From a historical perspective, we could say that central banks were created to finance fiscal deficits, especially during war time. Even considering that today central banks rarely lend money directly to the government (treasury), they do still operate indirectly. The mechanism is more or less the following: when a government borrows too much money from the market, bond prices tend to fall because of the excess supply of bonds or, what is the same, the interest rate or “discount rate” (the ratio between the face value and the market price of bonds) tend to rise. However, with the exception of extreme cases of institutional constraint, such as currency board systems or monetary targeting, central banks normally conduct the monetary policy by controlling the interest rate through standing facilities or open market operations. Thus, when the central bank intervenes in the money market in order to keep the market rate close to its target rate it creates new reserve balances. In other words, the possibility of a default is zero when public debt is denominated in local currency because, directly or indirectly, the central bank creates the liquidity that the treasury needs to settle its financial commitments.
Because Argentina was never as rich in natural resources as many people think, from the global crisis of the 1930s until the rise of neoliberalism, there was some political consensus about the need to implement an import-substitution industrialization policy. However, economic development is not an easy task. Excepting the East-Asian success stories, developing countries remain more or less “developing.” Their challenge is always to prevent economic growth being stopped by the “external constraint” of dollar shortage or balance of payment crisis. As long as the industrial sector is still “developing,” it runs a chronic sectorial trade deficit because manufactured exports are not enough to cover the huge needs of imported inputs and machinery.
In the case of Argentina, economically speaking, the agricultural sector helps a lot because through its exports the country gets dollars to pay for industrial imports. However, the structural problem is that exports revenues are not enough to solve the dollar shortage of the whole country and, consequently, governments tend to borrow dollars abroad. Doing this increases the economy’s external financial fragility; sooner or later a currency and debt crisis ensue.
During these times of crisis, the IMF enters the scene. This organism was created in the context of the Bretton Woods agreement after the Second World War. Originally, it was designed to provide exchange rate stability and to avoid balance of payment crises among its members. Remember that, broadly speaking, the core of the Bretton Woods system was the so-called “gold standard” (which in practice was a dollar standard) where countries pegged the value of their currencies to the US dollar and the US Federal Reserve pegged that to the price of gold, fixed at $35 an ounce. The Fed abandoned the (gold standard) system in 1971 and the international monetary system became fully based on the US dollar. Since then, and in the context of Friedman’s “Monetarist counter revolution”, the IMF has promoted flexible exchange regimes under the belief that free markets are efficient.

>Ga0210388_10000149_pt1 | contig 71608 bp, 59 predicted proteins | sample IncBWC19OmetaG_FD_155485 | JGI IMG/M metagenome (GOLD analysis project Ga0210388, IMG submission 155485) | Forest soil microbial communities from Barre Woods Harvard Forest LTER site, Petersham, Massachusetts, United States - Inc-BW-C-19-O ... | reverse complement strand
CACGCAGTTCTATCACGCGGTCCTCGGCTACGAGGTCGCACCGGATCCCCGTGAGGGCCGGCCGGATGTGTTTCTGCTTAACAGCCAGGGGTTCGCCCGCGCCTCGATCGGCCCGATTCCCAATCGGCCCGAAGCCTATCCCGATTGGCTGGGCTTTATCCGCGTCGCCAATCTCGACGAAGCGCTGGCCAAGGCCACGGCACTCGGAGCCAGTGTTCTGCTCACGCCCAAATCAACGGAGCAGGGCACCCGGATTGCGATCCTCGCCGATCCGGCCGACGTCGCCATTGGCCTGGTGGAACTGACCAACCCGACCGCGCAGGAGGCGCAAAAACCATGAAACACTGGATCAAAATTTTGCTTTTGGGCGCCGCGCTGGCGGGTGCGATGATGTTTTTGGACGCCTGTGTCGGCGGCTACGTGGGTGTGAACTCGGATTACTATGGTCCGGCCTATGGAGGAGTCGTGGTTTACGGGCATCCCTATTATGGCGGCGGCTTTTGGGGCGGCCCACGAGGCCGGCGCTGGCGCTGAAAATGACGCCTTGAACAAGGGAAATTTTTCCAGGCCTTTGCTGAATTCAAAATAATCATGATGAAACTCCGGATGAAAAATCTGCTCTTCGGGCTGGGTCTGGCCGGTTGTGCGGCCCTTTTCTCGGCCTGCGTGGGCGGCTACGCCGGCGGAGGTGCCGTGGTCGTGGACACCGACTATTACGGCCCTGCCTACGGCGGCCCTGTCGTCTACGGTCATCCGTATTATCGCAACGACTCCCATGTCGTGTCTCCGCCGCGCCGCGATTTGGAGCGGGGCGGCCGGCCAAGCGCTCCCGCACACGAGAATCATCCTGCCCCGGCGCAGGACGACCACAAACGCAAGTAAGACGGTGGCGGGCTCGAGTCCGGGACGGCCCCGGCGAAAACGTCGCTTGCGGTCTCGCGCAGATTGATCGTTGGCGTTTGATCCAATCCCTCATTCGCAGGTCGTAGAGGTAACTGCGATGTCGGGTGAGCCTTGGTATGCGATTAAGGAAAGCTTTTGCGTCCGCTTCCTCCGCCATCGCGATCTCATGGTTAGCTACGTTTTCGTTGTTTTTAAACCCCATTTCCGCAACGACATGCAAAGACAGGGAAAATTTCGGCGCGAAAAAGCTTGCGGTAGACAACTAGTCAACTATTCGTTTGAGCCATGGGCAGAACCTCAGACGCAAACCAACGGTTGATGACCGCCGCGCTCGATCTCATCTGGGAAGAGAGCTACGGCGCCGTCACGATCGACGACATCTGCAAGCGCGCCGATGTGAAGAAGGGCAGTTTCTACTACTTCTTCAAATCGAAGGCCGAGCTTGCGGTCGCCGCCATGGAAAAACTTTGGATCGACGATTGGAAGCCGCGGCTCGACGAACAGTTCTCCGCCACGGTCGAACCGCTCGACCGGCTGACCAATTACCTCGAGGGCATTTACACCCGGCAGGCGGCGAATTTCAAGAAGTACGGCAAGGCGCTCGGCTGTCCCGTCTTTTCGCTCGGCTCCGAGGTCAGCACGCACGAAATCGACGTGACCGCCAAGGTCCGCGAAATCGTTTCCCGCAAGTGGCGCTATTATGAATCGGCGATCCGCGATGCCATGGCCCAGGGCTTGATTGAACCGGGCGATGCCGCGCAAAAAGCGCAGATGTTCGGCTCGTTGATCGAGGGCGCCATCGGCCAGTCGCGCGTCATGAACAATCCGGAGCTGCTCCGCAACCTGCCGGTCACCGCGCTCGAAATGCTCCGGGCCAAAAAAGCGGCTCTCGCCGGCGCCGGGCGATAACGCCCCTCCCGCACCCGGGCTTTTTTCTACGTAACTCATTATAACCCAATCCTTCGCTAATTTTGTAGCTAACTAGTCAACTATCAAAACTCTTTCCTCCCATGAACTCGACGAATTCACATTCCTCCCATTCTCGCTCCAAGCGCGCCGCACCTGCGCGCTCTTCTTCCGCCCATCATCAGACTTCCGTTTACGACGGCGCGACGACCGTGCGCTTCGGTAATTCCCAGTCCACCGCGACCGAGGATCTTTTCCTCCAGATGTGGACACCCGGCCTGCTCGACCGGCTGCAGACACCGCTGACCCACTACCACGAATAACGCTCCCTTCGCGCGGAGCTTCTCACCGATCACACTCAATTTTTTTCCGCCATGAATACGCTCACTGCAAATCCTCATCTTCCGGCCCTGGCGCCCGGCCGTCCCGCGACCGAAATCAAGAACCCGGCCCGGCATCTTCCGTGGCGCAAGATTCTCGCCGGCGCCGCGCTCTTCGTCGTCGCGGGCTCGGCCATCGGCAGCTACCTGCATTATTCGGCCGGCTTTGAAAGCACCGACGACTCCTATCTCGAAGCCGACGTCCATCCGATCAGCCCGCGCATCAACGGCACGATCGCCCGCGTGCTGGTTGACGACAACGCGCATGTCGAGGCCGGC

IMF loans come with well-known strings attached: programs of fiscal austerity (which imply government spending cuts), currency devaluation (that generates reduction of real wages) and monetary tightening (which increases the cost of borrowing for firms). At the beginning, IMF loans alleviate the dollar shortage. But sooner or later the situation gets worse because the dollar-denominated debt has been increased and the economy agonizes over the recession generated by those contractionary policies.
The first mistake of Macri’s administration is derived from its inflation theory. From the beginning, the government operated under the belief that inflation was a “monetary phenomenon” generated by “Kirchnerism” that had been monetizing the fiscal deficit directly. For this reason, Macri started to replace the peso-denominated debt held by the central bank with dollar-denominated debt held by local and international investors. Since the government expected a “rain of investments” from abroad for the sole reason that now there was a market-friendly president, they thought it would be easy to afford the service debt in dollars.
However, Argentinian price instability is a clear case of “cost-push inflation” where currency devaluations are determinant: when the currency falls, inflation goes up due to the increase in prices of imported industrial inputs and tradable agricultural commodities consumed internally. By replacing the peso-denominated debt with dollar-denominated debt, Macri not only put the sustainability of the public debt at risk, but also created the conditions to accelerate the inflation rate.